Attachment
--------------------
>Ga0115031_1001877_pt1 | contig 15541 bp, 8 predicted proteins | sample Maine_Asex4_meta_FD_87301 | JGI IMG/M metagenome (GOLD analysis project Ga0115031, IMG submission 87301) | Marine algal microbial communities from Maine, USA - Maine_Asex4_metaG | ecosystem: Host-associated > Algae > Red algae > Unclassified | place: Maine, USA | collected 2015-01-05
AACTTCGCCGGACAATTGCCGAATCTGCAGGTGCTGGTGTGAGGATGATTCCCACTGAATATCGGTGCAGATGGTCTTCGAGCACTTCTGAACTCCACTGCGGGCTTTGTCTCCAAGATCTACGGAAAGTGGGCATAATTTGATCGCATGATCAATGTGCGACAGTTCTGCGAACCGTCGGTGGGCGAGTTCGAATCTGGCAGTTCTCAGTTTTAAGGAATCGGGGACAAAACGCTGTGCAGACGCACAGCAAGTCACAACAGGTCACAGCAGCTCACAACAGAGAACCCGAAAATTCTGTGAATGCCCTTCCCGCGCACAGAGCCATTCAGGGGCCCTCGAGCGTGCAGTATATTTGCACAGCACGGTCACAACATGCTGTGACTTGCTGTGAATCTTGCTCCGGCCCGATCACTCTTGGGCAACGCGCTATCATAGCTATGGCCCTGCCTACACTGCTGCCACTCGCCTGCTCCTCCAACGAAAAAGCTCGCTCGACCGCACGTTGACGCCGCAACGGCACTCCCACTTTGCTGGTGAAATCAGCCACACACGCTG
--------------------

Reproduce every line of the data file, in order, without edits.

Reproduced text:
>Ga0115031_1001877_pt1 | contig 15541 bp, 8 predicted proteins | sample Maine_Asex4_meta_FD_87301 | JGI IMG/M metagenome (GOLD analysis project Ga0115031, IMG submission 87301) | Marine algal microbial communities from Maine, USA - Maine_Asex4_metaG | ecosystem: Host-associated > Algae > Red algae > Unclassified | place: Maine, USA | collected 2015-01-05
AACTTCGCCGGACAATTGCCGAATCTGCAGGTGCTGGTGTGAGGATGATTCCCACTGAATATCGGTGCAGATGGTCTTCGAGCACTTCTGAACTCCACTGCGGGCTTTGTCTCCAAGATCTACGGAAAGTGGGCATAATTTGATCGCATGATCAATGTGCGACAGTTCTGCGAACCGTCGGTGGGCGAGTTCGAATCTGGCAGTTCTCAGTTTTAAGGAATCGGGGACAAAACGCTGTGCAGACGCACAGCAAGTCACAACAGGTCACAGCAGCTCACAACAGAGAACCCGAAAATTCTGTGAATGCCCTTCCCGCGCACAGAGCCATTCAGGGGCCCTCGAGCGTGCAGTATATTTGCACAGCACGGTCACAACATGCTGTGACTTGCTGTGAATCTTGCTCCGGCCCGATCACTCTTGGGCAACGCGCTATCATAGCTATGGCCCTGCCTACACTGCTGCCACTCGCCTGCTCCTCCAACGAAAAAGCTCGCTCGACCGCACGTTGACGCCGCAACGGCACTCCCACTTTGCTGGTGAAATCAGCCACACACGCTG